My time into Michigan Bluff was not too far off my previous runs and I stayed in the station less than last year, so I was comfortable for a sub-24hr pace. I walked much of the trail up to the top of Volcano Canyon but was able to run the down hills and part of the uphill to Bath Road and Foresthill Road. My pacers Max and Pierre-Yves ran the last half-mile before the Foresthill aid station where I met my crew for the second time, as well as many known faces at this popular place. After the emotional boost going through the encouraging crowd, I had great couple of miles going down to Dardanelles, before experiencing another low leading to quite some walking and slow miles. The aid stations provided great support in this section which I covered in 3hr32', trading places with some runners, oscillating between the 66th and 61st position (quite a few runners passing me calling me by my name or mentioning my blog, comments which were very encouraging as I was experiencing my own downs).
After this nice run with my son, I changed pacer at Rucky Chucky, Pierre-Yves covering the "night shift." You can actually see Pierre-Yves in the recently-released DVD "100 miles to 40" which stars the Western States experience of Michelle in 2009, paced by Pierre-Yves. With this experience and other local runs, Pierre-Yves has been a great guide through the night, knowing all the various mileages between the aid stations, all the turns and canyons and depicting me what I could not see while focusing on the single track trail. This year, the current of the North Fork of the American River was so strong that we crossed by boat which was a first to me. The crossing was so well organized that there was no wait and we barely made it without getting our feet wet which saved another change of shoes.
We walked all the way up to Green Gate, in the dark before the full moon rise. I tried to recharge batteries at Green Gate by my legs were soared and I had a few slow miles in the next 5 miles to the Auburn Lake Trail (ALT) aid station, losing yet other positions, down to 66th again. Weight was still right on target and we kept going after drinking a cup of Coke and soup and eating some fresh fruits. Realizing that we "just" had 15 miles left, I had a physical and mental boost for the next 4 miles to Brown's Bar and passed quite a few runners. Pierre-Yves was super excited by the famous colorful and noisy fiesta going on there, and even got a beer, but I must admit I was eager to keep going.

I was able to maintain a reasonable pace in the next 2.7-mile section to Highway 49 Crossing which is the last medical checkpoint and 6.7 miles before the finish. We passed another runner before No Hands Bridge, then one on the way up to Robbie Point, despite an amazing push again in the last hill (that's become a specialty of mine, showing that I still have physical energy at the end, if I was not listening so much to the weakest part of my mental...).

Pierre-Yves was getting really excited with this strong finish and, with his encouragements, I kept pushing to pass 4 or 5 other runners in the last mile to cross the line in 52th overall, 16th in the M40-49 category (yikes, if doesn't help to age, but some do it better than others... ;-).
Overall, I used "Digging deep" as the title of my 2009 WS race report and I had to dig even deeper this year. I tend to do better in the heat but was not so acclimated this year. It wasn't super hot either which benefited others. I did ok in the snow and, despite making sure not to be caught in the upfront competition, started fast on this new course. Between the thinner and dry air and the dust, I felt short of breath for the major part of the run after Duncan Canyon but was able to keep the asthma under control with a slower pace. For what it is worth, the thing which I am the most proud of is to have kept my weight under control, right on target at +/- half a pound through the 9 medical checks! With all the fluid and food intake and quite a few pouches of Vespa thanks to Peter being on the course (Duncan Canyon, Dusty Corner, Foresthill) plus my drop bags, I don't really explain my lack of form and energy. It was great conditions to perform well and set quite a few records: 426 starters (with the limit set by the National Forest authority, it's going to become even tougher to make it though the lottery next year...), 326 finishers, 123 of us getting a silver buckle! Of course, I'm disappointed with the ones who didn't finish such as teammate Adam Blum (Michigan Bluff) or Bill Dodson who, at 75, was going for the oldest finisher record but was pulled out at ALT at 7:20 for missing the cut-off time of 7 AM.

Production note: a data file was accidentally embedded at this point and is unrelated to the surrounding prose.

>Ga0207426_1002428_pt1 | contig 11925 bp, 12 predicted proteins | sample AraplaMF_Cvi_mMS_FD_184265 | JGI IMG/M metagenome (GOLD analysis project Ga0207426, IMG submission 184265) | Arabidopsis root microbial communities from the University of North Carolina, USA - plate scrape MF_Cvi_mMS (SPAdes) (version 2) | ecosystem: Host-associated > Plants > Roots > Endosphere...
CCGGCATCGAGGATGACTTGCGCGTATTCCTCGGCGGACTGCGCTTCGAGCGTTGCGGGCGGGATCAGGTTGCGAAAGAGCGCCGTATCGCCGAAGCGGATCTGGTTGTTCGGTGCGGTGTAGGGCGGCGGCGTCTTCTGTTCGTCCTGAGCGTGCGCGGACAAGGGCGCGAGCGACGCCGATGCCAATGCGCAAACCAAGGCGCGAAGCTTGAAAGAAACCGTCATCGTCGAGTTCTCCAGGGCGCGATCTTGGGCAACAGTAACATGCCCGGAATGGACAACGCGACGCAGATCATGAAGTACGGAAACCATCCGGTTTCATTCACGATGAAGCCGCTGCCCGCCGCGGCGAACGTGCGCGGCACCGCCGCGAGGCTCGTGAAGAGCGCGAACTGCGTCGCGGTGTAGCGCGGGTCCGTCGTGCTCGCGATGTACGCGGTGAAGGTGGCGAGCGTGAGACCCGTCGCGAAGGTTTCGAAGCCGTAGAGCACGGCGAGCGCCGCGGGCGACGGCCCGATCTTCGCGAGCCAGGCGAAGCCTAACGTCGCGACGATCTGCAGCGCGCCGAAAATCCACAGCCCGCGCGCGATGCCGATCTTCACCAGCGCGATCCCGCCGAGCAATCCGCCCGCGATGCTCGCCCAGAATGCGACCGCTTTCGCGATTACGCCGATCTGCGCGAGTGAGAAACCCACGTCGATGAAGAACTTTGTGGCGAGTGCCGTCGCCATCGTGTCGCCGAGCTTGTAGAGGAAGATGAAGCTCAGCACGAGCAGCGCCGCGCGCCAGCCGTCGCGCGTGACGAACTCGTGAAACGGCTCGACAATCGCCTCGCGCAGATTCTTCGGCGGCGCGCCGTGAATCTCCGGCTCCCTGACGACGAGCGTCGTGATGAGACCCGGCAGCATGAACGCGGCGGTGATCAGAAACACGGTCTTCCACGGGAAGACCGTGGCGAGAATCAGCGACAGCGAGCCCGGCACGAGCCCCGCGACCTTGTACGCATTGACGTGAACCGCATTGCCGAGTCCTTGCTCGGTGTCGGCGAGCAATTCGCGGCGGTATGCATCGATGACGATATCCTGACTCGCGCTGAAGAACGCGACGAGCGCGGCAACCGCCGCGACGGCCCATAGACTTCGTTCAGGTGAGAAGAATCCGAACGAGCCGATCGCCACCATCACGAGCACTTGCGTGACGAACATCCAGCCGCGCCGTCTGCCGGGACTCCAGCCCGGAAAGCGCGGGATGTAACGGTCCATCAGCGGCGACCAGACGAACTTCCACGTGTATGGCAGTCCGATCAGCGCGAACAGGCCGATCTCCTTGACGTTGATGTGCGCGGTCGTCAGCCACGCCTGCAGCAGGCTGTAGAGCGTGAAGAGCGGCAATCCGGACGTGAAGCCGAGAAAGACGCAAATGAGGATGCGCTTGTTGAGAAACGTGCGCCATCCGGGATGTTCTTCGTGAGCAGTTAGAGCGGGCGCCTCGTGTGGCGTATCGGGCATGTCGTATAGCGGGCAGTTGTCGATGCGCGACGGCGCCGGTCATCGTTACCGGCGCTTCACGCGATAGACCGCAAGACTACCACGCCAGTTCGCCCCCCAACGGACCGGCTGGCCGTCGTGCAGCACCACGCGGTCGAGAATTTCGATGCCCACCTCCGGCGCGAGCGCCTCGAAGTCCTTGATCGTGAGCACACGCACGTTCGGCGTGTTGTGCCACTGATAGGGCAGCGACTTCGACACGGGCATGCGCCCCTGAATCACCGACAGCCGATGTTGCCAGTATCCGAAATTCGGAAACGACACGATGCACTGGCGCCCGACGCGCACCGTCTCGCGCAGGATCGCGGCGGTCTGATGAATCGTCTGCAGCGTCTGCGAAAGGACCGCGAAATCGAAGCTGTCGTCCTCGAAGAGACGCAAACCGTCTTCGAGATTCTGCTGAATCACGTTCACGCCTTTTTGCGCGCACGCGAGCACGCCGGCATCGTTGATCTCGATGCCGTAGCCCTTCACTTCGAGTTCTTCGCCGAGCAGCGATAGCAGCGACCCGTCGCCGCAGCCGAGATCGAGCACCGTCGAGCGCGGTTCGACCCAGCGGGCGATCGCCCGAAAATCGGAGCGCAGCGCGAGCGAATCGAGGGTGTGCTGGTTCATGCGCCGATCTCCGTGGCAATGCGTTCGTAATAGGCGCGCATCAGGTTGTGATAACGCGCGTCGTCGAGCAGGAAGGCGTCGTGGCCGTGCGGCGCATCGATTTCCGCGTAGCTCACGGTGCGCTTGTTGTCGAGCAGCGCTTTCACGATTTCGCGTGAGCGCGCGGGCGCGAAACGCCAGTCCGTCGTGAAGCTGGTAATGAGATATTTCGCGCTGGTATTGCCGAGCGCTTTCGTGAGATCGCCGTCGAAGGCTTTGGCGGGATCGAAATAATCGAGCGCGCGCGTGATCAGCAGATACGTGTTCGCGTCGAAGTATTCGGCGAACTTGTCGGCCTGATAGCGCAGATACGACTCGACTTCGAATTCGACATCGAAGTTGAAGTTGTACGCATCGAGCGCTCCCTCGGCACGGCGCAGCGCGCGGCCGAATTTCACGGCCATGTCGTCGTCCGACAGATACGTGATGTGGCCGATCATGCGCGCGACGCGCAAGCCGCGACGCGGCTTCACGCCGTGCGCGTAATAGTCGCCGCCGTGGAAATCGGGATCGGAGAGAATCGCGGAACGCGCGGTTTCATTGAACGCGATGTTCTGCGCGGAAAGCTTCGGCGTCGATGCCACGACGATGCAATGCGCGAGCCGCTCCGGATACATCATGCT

I have another busy week at work starting tomorrow, so not much time to rest but I wanted to post this timely report. See also more than 350 pictures in my Picasa WS2010 photo album, thanks in particular to the coverage of my crew (Agnès, Alex, Greg). And see you again on this legendary course, either as a runner, pacer, spectator or volunteer (or any combination of the above...)!

7 comments:

Gus said...

Wow, this is an epic report!! I'm always impressed when people who aren't being paid to train - running, cycling, tri... can go into those mental dark corners and muster a forward direction. Those 100s seem just as tough psychologically. -Gus

Anonymous said...

"this pack of elite runners flying in"

lol flying in at 9 minute pace! sure must have been suspenseful!

runstephane said...

Great job Jean.
Can't wait for next year! ;o)
-Stéphane

Akuna said...

Bravo Jean !
garder son poids sous controle, interessant indicateur de forme, a conseiller en France !

Rudy said...

Great job Jean! I was at Peachstone and got a picture of you which I will get to you as soon as possible.

Golden Trails Dave said...

fantastic job once again, Jean! Congratulations on running a very smart race.

Tobias Gimmel, Villigen said...

Hi Jean
a tough one, this year, it seems ... congratulations for every step and move forward ... Cheers, Tobias